What finally terminated their relationship was an ostensibly minor, even tedious, scholarly incident. Ephraim Urbach, a professor for Talmud at the Hebrew University and no friend of Neusner’s, accused him of making a mistake in one of his articles. Apparently, Neusner wrote that Rabbi Samson of Sens, known as the Rashba, one of the leading commentators on the Talmud from medieval France, followed Maimonides on a certain matter. Urbach, however, claimed that this cannot be, as the relevant Maimonidean text was not translated into the proper language for the Rashba to have read it until after his death. An unfortunate mistake, to be sure, but in the context of the bitter feud between the two, it proved Neusner’s ignorance in Urbach’s eyes. In defense, Neusner claimed that by ‘following’ he did not mean ‘following Maimonides’ example’, but ‘following in sequence’. In a letter we are missing, Scholem appears to have sided with Urbach, and for Neusner that was too much. Turning on Scholem in a letter from January 15, 1975, he wrote that he was appalled by Scholem taking sides with his accusers, and “appalled still more that someone who has done what you have done should make himself party (or, allow himself to be made party) to lo, these many years of vilification. Shame on you.” Quite a change in tune from the person who had just before written that Scholem was “an ornament of our world”. Scholem’s frigid response came two weeks later: “I have come to the conclusion, much to my regret, that there is no use in further written communication between us. There seems to be no longer that common ground of mutual trust between us that makes for a fruitful dialogue.”
Any fruitful dialogue certainly ended, but the communication did not completely dry up. Three years later, on November 24, 1978, Neusner made it his business to report to Scholem that despite the herem and Todschweigen that ‘you people’ – Scholem and his Israeli colleagues – had declared against him, he was actually experiencing much success and was about to receive his third honorary degree (from the University of Cologne). “It is not out of personal friendship for you, let alone the others, that I write”, Neusner remarked, “but out of self-respect as a Jew, and as a Zionist”. That Scholem did not respond can be attested from the handwritten note which he angrily penned in Hebrew on the letter: “there is no limit to the shamelessness! I stopped the correspondence with him – that is what is called Todschweigen!” For whatever reason, Neusner would continue to write Scholem on occasion, inviting him to contribute to collections he was editing and, somewhat surprisingly, with a proposal to edit a volume on Scholem’s legacy. These letters were all ignored (on the invitation from Neusner to contribute to a Festschrift for Yigal Yadin, Scholem wrote: ‘NO!’).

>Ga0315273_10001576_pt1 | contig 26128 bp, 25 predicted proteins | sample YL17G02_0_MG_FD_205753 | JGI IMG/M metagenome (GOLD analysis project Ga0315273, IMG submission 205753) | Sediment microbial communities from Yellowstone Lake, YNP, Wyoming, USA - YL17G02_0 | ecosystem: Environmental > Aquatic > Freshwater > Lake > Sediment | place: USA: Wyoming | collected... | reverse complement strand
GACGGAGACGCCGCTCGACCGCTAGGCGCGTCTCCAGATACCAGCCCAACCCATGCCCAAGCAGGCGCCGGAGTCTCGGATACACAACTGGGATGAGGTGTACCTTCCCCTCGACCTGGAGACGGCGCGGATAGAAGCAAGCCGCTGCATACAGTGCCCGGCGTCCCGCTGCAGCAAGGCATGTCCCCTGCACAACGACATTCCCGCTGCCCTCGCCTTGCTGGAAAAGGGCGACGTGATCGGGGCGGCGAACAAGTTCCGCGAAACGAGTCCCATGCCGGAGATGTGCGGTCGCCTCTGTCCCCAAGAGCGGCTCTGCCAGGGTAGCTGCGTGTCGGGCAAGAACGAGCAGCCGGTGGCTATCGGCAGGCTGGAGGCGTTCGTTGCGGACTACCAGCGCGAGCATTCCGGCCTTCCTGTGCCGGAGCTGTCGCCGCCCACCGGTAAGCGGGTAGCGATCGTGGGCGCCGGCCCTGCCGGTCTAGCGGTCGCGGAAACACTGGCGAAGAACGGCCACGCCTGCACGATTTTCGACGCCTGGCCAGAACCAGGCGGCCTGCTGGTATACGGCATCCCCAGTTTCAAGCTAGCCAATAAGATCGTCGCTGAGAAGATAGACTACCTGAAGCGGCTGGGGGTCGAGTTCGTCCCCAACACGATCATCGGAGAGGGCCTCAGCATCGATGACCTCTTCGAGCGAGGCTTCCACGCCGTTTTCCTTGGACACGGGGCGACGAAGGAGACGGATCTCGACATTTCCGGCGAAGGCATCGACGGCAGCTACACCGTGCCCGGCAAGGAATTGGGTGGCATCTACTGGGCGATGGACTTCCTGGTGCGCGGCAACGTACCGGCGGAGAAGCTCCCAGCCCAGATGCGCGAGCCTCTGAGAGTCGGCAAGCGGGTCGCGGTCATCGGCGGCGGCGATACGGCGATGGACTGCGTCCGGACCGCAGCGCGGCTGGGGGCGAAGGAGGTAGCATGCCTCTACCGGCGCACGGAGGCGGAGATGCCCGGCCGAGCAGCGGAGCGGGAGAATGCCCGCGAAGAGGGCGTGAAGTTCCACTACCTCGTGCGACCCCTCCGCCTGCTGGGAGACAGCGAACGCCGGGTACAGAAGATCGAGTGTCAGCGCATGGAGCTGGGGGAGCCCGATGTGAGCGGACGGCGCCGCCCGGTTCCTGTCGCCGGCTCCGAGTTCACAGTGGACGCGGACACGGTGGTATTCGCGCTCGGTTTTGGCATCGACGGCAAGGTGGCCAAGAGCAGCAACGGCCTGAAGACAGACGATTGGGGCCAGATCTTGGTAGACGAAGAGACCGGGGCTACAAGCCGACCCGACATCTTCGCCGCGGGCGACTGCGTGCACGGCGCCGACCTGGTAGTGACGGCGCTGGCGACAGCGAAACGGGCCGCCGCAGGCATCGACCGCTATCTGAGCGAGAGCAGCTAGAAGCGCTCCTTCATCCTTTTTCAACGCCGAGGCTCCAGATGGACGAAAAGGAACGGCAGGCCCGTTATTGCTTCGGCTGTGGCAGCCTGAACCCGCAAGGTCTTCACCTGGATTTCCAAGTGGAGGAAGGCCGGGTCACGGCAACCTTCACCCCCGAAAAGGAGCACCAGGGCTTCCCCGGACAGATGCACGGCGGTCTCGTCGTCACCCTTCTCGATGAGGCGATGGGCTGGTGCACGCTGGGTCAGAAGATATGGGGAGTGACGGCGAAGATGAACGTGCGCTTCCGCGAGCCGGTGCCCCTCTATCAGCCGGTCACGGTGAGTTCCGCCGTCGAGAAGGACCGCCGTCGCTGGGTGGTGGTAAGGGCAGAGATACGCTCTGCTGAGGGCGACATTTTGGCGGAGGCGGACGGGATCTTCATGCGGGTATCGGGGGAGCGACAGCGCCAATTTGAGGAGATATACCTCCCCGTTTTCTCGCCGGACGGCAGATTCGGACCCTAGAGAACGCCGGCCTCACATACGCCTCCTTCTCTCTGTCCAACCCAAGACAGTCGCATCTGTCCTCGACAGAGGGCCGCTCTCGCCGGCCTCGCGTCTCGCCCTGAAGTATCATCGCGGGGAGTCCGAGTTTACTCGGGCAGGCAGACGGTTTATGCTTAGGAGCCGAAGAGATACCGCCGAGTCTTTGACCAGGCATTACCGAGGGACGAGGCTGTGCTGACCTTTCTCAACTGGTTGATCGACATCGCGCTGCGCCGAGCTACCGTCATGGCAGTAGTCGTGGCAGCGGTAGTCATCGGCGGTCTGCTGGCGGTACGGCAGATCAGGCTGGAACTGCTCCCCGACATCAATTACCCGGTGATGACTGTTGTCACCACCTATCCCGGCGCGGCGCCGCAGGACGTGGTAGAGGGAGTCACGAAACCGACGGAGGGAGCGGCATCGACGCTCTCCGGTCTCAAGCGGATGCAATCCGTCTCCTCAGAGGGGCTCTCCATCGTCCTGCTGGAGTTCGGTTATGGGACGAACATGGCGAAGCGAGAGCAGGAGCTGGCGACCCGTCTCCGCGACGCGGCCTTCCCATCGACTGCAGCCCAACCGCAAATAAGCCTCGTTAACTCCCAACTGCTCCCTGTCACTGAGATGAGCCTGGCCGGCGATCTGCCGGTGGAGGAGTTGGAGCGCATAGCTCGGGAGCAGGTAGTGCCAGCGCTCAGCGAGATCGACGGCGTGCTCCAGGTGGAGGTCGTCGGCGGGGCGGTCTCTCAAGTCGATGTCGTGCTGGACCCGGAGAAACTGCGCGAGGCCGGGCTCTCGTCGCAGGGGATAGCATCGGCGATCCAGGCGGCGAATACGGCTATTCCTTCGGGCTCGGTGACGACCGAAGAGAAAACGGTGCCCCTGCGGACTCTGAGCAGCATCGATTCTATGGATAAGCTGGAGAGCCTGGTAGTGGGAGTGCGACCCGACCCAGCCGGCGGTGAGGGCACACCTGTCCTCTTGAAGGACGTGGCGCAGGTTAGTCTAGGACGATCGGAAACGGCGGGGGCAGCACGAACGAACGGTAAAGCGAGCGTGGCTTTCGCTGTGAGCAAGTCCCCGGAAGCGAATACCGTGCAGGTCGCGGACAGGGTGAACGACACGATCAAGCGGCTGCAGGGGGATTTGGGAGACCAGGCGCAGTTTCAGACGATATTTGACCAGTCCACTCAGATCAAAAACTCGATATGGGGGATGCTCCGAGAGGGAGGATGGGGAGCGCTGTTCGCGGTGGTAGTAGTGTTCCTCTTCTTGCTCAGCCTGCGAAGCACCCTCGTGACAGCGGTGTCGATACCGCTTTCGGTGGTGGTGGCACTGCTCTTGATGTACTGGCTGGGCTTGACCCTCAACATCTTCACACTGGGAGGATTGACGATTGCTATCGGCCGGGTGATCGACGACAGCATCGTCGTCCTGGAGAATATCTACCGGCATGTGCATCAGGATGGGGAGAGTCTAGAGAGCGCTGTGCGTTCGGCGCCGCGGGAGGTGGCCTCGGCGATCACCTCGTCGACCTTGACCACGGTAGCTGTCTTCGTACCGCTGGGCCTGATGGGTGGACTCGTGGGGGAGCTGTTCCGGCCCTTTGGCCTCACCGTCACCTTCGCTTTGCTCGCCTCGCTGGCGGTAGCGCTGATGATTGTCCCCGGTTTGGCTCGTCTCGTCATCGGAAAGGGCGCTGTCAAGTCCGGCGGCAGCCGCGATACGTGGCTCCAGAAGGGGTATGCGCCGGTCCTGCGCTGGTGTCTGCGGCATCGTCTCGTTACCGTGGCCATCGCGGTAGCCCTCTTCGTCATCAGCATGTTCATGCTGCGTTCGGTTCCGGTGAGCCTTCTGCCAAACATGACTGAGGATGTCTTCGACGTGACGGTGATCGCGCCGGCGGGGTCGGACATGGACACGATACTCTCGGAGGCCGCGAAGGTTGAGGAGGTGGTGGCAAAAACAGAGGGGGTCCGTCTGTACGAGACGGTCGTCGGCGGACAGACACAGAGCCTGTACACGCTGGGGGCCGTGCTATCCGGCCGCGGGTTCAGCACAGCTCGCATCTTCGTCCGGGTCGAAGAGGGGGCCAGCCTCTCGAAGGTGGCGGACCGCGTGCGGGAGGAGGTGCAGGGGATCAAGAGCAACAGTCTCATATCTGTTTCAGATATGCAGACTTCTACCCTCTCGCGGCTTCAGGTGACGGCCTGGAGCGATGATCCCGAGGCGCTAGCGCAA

While this correspondence records yet another one of Neusner’s quarrels with high-profile scholars, it is hardly only that. For alongside the details of academic life, good or ill, it also sheds light on the evolution of twentieth century study of religion and study of Judaism, as seen from the perspective of two celebrated and controversial scholars. Moreover, it offers a ‘behind the scenes’ glimpse to the unfolding tensions between Israeli and American approaches to the study of Jewish texts and the rivalry over the ‘spiritual center’ that defined – and beleaguered – the field for decades. It also testifies to the painful price that was paid, individually and as a discipline, when these tensions were played out in such personal tones. In one of his last letters, Nesuner wrote to Scholem: “if the provinces don’t think the center is very central, then what? We all become peripheries of one another”. Perhaps that is not so bad.
 Interestingly, Aaron Hughes, the author of the biography of Neunser, did not find any letters from Scholem in his extensive research of Neusner’s papers. What did Neusner do with them? See Aaron W. Hughes, Jacob Neusner: An American Jewish Iconoclast (New York: New York University Press, 2016). See also Shaul Magid, “Is it Time to Take the Most Published Man in Human History Seriously?”, Tablet, August 23, 2016.
 ARC.4* 1599 01 1885, the Gershom Scholem Archive, Israel National Library, Jerusalem.
 Gershom Scholem, Origins of the Kabbalah, edited by R. J. Zwi Werblowsky, translated by Allan Arkush (Philadelphia: Jewish Publication Society; Princeton: Princeton University Press, 1987).